Scuffle breaks out on China plane after woman attempts to open door mid-flight

Scuffle breaks out on China plane after woman attempts to open door mid-flight
A plane of Deer Air in Guangzhou Baiyun International Airport (CAN), the charter operations of Capital Airlines
PHOTO: Creative Commons: AlexHe34

It was drama up in the skies over China when a scuffle broke out between a female passenger who wanted to open an emergency exit door, and a flight security officer.

According to the South China Morning Post, the Capital Airlines plane was en route from Changsha in Hunan province to Sanya in Hainan Island when the altercation happened on Monday afternoon (Jan 4).

As the flight security officer subdued the woman, who then threatened to commit suicide, two other passengers came to her aid and helped her fend off the security officer, South China Morning Post said, citing a report from zgjtb.com, a news portal under China's Ministry of Transport.

Flight attendants later helped the flight security officer to subdue the trio. Meanwhile, Sanya airport police were alerted of the fight.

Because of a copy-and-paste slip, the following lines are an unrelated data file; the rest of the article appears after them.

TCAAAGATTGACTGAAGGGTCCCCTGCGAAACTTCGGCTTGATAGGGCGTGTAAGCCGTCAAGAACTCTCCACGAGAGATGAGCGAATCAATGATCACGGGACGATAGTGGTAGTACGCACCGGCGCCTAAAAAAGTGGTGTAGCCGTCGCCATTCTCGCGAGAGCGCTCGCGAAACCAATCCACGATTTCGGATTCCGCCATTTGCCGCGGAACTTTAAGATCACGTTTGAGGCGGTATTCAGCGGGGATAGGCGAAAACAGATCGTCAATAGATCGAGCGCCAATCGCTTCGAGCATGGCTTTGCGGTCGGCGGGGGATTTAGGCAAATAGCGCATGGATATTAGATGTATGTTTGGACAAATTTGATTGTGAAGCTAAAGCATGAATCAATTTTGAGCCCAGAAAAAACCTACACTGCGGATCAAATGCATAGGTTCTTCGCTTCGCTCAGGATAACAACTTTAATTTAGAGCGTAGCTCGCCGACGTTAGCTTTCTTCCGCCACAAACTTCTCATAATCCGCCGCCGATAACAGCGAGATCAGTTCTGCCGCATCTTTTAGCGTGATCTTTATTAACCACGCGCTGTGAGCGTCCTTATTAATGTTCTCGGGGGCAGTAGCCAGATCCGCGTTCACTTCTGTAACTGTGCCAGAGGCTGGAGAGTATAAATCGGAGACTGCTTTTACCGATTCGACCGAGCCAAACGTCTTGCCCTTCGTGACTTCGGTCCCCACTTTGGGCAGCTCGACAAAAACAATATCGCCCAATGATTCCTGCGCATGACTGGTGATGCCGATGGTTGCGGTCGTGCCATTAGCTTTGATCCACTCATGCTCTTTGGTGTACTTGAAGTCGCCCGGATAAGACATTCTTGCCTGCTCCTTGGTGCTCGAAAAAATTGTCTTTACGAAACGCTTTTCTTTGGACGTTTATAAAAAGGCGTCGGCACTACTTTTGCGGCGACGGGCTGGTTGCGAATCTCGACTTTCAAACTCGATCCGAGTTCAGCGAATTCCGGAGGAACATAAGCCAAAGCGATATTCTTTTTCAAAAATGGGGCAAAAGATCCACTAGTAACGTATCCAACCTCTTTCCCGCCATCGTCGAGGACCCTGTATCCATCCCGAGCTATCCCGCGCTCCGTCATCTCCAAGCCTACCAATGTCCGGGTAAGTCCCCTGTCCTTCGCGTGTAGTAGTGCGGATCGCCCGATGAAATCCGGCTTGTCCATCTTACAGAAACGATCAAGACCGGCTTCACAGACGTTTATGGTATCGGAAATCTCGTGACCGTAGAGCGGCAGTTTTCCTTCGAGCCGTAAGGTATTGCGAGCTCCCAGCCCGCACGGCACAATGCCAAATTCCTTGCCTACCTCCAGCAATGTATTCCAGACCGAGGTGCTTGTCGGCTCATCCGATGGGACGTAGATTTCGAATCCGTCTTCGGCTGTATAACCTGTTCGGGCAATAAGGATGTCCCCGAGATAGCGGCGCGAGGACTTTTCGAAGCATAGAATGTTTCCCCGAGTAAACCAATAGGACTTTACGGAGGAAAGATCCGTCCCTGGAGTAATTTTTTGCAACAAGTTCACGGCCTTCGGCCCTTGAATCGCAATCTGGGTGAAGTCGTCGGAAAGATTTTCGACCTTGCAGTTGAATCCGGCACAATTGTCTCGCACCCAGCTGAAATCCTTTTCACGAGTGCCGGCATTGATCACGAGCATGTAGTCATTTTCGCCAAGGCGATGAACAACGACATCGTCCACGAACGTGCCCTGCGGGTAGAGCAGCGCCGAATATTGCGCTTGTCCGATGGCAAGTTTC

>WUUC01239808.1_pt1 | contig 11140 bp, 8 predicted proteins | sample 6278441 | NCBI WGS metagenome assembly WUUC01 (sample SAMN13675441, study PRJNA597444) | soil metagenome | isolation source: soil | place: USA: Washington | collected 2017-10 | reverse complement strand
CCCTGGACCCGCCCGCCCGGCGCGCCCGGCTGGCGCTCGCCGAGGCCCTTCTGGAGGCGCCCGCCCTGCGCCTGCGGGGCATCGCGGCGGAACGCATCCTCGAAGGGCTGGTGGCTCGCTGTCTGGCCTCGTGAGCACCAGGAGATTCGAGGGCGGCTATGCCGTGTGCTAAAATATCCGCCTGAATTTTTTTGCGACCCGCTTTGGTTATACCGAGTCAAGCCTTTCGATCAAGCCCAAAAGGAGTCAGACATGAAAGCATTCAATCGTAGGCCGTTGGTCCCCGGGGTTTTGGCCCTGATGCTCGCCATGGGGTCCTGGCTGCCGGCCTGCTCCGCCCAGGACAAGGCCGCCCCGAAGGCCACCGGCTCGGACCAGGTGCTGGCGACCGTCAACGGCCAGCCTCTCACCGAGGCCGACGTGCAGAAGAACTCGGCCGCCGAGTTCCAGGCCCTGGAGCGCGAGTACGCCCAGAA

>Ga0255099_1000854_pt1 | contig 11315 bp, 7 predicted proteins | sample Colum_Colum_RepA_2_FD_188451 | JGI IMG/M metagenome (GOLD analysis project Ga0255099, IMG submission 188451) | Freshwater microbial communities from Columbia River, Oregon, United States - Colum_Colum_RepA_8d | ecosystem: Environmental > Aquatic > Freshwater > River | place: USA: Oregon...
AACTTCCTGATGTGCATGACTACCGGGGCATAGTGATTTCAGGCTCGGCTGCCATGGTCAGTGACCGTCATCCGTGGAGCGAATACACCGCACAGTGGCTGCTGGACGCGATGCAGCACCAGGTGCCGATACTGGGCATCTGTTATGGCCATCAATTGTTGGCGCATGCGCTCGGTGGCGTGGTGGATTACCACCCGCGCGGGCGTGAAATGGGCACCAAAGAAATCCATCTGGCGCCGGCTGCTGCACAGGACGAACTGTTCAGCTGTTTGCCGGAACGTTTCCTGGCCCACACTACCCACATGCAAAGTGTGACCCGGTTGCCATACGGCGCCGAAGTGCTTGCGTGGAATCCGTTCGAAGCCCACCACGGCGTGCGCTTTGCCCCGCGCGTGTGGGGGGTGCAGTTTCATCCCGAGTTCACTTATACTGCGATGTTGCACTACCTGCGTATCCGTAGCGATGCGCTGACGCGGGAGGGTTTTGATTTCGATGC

Beijing Capital Airlines told the South China Morning Post that a woman in her 20s and "other relevant individuals" were handed to the airport police when the flight landed at around 2pm.

Chinese passengers' penchant for opening airplanes' emergency exit doors is not unheard of.

In Dec 2014, a passenger caused a scare on his flight when he yanked open an emergency exit to "get some fresh air", just moments before the Xiamen Air plane was due to take off.

In the same month, another impatient passenger on a China Eastern flight opened an emergency exit to deploy an emergency slide as the plane was taxiing to its berth, as he wanted to "get off the plane quicker."

In the wake of these embarrassing incidents in China and abroad, China's national tourism authority has created a blacklist of its unruly tourists who misbehave overseas.

According to Xinhua, offences that could earn obnoxious tourists a place on the blacklist include "acting anti-socially on public transport, damaging private or public property, disrespecting local customs, sabotaging historical exhibits or engaging in gambling or pornographic activities".

grongloh@sph.com.sg

HELPLINES
Samaritans of Singapore (SOS):1800-2214444
Singapore Association for Mental Health:1800-2837019
Sage Counselling Centre:1800-5555555
Care Corner Mandarin Counselling:1800-3535800

 

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